the cpu.v file so I can fix a bug for the synthesis tonight, what,
he's sick, what's his password, where's the sysadmin with the root
password.. And what if John was working from the other side of the
globe and went on a four week snowboard vacation to Alaska. (I guess
some revision control systems has a local admin which might be
different from the root account to do these kinds of things)

As sombody has pointed out, you can enable locks with the cvs admin
command (actually you can do most RCS commands in CVS since its
repository handling is based upon RCS).

> I had an argument with someone recently who had used CVS on a large
> ASIC project, and their reply was that "this doesn't happen in
> practice". IMO, it will happen eventually, and the whole point of a
> management tool is to enforce systems to prevent this sort of thing
> happening.

Yes, this happens, and I never had any problems with it. Usually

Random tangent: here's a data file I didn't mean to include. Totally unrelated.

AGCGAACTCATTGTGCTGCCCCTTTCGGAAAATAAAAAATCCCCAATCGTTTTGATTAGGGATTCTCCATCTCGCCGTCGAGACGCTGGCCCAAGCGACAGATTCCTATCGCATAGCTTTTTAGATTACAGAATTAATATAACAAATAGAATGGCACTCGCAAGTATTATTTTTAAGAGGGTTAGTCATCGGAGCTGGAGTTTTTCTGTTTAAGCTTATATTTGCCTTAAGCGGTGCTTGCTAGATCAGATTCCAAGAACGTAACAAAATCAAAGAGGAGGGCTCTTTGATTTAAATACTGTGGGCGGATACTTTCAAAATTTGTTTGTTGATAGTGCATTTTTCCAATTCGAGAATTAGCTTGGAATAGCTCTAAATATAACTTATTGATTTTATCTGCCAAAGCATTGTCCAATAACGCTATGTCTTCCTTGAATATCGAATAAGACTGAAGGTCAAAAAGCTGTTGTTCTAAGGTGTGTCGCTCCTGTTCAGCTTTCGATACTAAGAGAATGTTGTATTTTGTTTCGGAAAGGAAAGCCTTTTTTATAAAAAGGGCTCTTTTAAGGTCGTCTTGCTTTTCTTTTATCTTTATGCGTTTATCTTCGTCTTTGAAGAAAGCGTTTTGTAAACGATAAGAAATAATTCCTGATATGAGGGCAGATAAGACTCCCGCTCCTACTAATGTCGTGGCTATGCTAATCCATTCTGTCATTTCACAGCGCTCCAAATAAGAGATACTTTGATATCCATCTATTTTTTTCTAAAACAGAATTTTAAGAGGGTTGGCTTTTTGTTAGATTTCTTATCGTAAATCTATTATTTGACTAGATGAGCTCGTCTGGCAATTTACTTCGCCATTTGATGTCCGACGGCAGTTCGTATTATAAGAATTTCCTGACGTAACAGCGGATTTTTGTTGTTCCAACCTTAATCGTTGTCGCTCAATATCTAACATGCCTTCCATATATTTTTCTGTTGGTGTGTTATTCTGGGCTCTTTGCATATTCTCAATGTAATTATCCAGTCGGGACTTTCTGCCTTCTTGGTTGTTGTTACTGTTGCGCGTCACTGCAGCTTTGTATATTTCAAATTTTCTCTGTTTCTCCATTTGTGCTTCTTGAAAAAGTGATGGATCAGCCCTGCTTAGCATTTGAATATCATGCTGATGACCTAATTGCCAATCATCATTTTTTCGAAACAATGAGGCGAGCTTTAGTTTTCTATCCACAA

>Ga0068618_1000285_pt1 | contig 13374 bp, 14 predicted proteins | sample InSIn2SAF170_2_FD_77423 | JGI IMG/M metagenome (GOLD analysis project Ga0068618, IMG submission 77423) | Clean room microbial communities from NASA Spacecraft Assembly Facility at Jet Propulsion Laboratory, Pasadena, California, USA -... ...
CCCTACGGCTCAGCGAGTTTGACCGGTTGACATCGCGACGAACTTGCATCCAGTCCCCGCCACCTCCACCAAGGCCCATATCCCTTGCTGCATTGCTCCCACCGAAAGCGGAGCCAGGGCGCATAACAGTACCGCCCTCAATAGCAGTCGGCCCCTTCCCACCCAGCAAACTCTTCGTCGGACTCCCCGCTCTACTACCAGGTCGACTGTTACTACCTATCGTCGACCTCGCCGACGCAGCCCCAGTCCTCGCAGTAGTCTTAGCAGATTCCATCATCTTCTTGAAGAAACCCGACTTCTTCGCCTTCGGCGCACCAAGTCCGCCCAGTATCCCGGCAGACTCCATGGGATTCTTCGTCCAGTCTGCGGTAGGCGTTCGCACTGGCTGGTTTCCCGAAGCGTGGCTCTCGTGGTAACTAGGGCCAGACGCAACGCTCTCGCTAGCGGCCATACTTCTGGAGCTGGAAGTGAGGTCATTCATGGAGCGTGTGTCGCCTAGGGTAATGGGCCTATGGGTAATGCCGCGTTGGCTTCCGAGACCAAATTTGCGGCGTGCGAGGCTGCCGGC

people don't work on the same code segment within a file, so it
doesn't happen that frequently. If it does the last person to check it
in is responsible to make sure it's correct. Of course the CVS user
has to be aware of this, otherwise they will complain that their
Verilog simulator is broken, complaining about syntax errors on
>>>>>>>>>>> which I never typed in my code...

I never had this happen with binary files and machine generated files
since we don't have two people synthesising the design and checking in
the netlist. This is usually done by one person. But I see your point,
it would be smart to lock those files.

> you may want to make sure that only some people can create or delete
> archives. IMO, this is important when you have development groups with
> a large range of abilities in them (and in which only a few people, if
> any, have previously used a VCS).

You can do this with CVS too. It's done with lots of open source